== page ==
Ancient Monuments

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Medieval cross base known as Plague Stone, 750m WSW of High Scales

A Scheduled Monument in Aske, North Yorkshire

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Latitude: 54.4361 / 54°26'9"N

Longitude: -1.7614 / 1°45'41"W

OS Eastings: 415570.66719

OS Northings: 504546.158149

OS Grid: NZ155045

Mapcode National: GBR JK44.GK

Mapcode Global: WHC65.XRDL

Entry Name: Medieval cross base known as Plague Stone, 750m WSW of High Scales

Scheduled Date: 23 October 1973

Last Amended: 2 July 1996

Source: Historic England

Source ID: 1014764

English Heritage Legacy ID: 28243

County: North Yorkshire

Civil Parish: Aske

Traditional County: Yorkshire

Lieutenancy Area (Ceremonial County): North Yorkshire

Church of England Parish: Easby with Brompton on Swale and Bolton on Swale

Church of England Diocese: Leeds


The monument includes the socketed base for a standing cross, situated on the
brow of a hill on the road between Richmond and Ravensworth.
It consists of a rectangular stone block with a rounded upper edge and
measures 1m by 0.75m. It is set firmly in the ground with only 0.1m showing
above ground level. The socket is in the centre of the top and measures 0.45m
by 0.75m and is 0.25m deep.
The stone is located at the intersection of three parishes and the junction of
Jagger Track and the Richmond to Ravensworth road. The stone was originally
the base for a cross, supported in the socket, which would have served to mark
the boundary of the parishes. It is not known when the name Plague Stone
originated but it may refer to a tradition of placing goods at a specific
place for collection by people quarantined by the plague, or that the cross
served as a memorial for plague victims.

The site of the monument is shown on the attached map extract.
It includes a 1 metre boundary around the archaeological features,
considered to be essential for the monument's support and preservation.

Source: Historic England

Reasons for Scheduling

A standing cross is a free standing upright structure, usually of stone,
mostly erected during the medieval period (mid 10th to mid 16th centuries AD).
Standing crosses served a variety of functions. In churchyards they served as
stations for outdoor processions, particularly in the observance of Palm
Sunday. Elsewhere, standing crosses were used within settlements as places for
preaching, public proclamation and penance, as well as defining rights of
sanctuary. Standing crosses were also employed to mark boundaries between
parishes, property, or settlements. A few crosses were erected to commemorate
battles. Some crosses were linked to particular saints, whose support and
protection their presence would have helped to invoke. Crosses in market
places may have helped to validate transactions. After the Reformation, some
crosses continued in use as foci for municipal or borough ceremonies, for
example as places for official proclamations and announcements; some were the
scenes of games or recreational activity.
Standing crosses were distributed throughout England and are thought to have
numbered in excess of 12,000. However, their survival since the Reformation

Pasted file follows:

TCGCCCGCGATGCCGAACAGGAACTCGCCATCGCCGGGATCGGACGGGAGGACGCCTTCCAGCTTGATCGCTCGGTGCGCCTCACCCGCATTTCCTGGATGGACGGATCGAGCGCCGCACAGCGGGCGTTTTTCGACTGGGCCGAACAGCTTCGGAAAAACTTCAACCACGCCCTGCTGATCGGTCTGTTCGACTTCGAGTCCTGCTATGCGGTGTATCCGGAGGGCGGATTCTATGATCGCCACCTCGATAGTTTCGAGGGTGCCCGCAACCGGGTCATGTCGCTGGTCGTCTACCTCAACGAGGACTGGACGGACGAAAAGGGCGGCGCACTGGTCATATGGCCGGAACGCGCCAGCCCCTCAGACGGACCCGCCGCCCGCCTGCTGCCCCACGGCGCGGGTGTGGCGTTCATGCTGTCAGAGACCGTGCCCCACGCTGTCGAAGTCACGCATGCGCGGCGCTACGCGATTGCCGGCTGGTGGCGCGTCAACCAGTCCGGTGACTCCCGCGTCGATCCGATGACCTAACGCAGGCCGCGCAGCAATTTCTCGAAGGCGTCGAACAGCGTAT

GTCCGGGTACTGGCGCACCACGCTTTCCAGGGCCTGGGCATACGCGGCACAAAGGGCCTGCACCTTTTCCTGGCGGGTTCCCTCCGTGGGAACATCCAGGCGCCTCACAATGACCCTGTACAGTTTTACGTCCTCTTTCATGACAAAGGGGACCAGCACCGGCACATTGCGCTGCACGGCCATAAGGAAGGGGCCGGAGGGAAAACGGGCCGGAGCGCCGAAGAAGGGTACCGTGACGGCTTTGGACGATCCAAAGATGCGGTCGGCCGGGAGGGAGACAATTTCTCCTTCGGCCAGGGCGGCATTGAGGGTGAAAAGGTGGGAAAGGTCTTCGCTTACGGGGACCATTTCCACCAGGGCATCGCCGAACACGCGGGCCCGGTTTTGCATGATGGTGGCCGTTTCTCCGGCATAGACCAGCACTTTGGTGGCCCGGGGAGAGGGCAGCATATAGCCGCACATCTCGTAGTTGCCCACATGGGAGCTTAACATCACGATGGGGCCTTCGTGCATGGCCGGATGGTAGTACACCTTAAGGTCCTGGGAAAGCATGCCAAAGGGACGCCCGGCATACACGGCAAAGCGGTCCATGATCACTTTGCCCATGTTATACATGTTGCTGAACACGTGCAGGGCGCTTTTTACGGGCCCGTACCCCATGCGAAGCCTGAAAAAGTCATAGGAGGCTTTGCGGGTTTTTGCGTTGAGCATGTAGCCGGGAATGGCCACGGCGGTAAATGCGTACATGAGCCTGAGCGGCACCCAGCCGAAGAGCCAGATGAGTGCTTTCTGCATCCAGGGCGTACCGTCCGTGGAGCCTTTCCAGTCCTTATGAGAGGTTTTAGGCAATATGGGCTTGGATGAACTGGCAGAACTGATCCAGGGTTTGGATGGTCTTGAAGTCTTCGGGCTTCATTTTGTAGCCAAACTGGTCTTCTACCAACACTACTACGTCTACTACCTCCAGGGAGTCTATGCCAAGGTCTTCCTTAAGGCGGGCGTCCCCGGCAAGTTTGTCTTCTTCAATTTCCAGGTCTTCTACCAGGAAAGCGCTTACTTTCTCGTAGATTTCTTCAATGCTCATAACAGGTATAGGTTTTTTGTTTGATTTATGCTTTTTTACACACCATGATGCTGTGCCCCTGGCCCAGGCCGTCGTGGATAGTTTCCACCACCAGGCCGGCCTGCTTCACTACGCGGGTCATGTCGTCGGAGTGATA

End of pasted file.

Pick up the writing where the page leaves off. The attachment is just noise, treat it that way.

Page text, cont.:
has been variable, being much affected by local conditions, attitudes and
religious sentiment. In particular, many cross-heads were destroyed by
iconoclasts during the 16th and 17th centuries. Less than 2,000 medieval
standing crosses, with or without cross-heads, are now thought to exist. The
oldest and most basic form of standing cross is the monolith, a stone shaft
often set directly in the ground without a base. The most common form is the
stepped cross, in which the shaft is set in a socket stone and raised upon a
flight of steps; this type of cross remained current from the 11th to 12th
centuries until after the Reformation. Where the cross-head survives it may
take a variety of forms, from a lantern-like structure to a crucifix; the more
elaborate examples date from the 15th century. Much less common than stepped
crosses are spire-shaped crosses, often composed of three or four receding
stages with elaborate architectural decoration and/or sculptured figures; the
most famous of these include the Eleanor crosses, erected by Edward I at the
stopping places of the funeral cortege of his wife, who died in 1290. Also
uncommon are the preaching crosses which were built in public places from the
13th century, typically in the cemeteries of religious communities and
cathedrals, market places and wide thoroughfares; they include a stepped base,
buttresses supporting a vaulted canopy, in turn carrying either a shaft and
head or a pinnacled spire. Standing crosses contribute significantly to our
understanding of medieval customs, both secular and religious, and to our
knowledge of medieval parishes and settlement patterns. All crosses which
survive as standing monuments, especially those which stand in or near their
original location, are considered worthy of protection.

Although the cross shaft is no longer present, the base survives in its
original position. It stands at the intersection of parishes and routeways and
will contribute to the understanding of communication and administration in
the area. The name also provides insight into custom and folklore from the
medieval period onwards.

Source: Historic England


English Heritage, AM 107 Report,

Source: Historic England

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